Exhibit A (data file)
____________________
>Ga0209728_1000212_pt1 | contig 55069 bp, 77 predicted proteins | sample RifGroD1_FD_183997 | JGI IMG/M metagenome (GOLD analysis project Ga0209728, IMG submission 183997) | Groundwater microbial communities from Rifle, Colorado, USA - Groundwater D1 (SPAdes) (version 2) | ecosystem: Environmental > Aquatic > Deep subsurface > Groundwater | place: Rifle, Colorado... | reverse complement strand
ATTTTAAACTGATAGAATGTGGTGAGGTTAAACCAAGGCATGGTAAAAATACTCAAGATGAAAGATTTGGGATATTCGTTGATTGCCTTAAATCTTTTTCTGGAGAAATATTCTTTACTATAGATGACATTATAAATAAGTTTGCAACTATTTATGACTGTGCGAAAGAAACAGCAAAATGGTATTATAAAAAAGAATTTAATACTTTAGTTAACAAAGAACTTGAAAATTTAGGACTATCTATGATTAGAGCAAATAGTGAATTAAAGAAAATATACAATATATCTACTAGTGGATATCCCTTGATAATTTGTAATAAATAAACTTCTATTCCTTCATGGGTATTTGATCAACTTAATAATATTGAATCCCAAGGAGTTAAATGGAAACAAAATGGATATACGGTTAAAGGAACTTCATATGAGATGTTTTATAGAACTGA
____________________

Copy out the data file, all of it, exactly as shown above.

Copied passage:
>Ga0209728_1000212_pt1 | contig 55069 bp, 77 predicted proteins | sample RifGroD1_FD_183997 | JGI IMG/M metagenome (GOLD analysis project Ga0209728, IMG submission 183997) | Groundwater microbial communities from Rifle, Colorado, USA - Groundwater D1 (SPAdes) (version 2) | ecosystem: Environmental > Aquatic > Deep subsurface > Groundwater | place: Rifle, Colorado... | reverse complement strand
ATTTTAAACTGATAGAATGTGGTGAGGTTAAACCAAGGCATGGTAAAAATACTCAAGATGAAAGATTTGGGATATTCGTTGATTGCCTTAAATCTTTTTCTGGAGAAATATTCTTTACTATAGATGACATTATAAATAAGTTTGCAACTATTTATGACTGTGCGAAAGAAACAGCAAAATGGTATTATAAAAAAGAATTTAATACTTTAGTTAACAAAGAACTTGAAAATTTAGGACTATCTATGATTAGAGCAAATAGTGAATTAAAGAAAATATACAATATATCTACTAGTGGATATCCCTTGATAATTTGTAATAAATAAACTTCTATTCCTTCATGGGTATTTGATCAACTTAATAATATTGAATCCCAAGGAGTTAAATGGAAACAAAATGGATATACGGTTAAAGGAACTTCATATGAGATGTTTTATAGAACTGA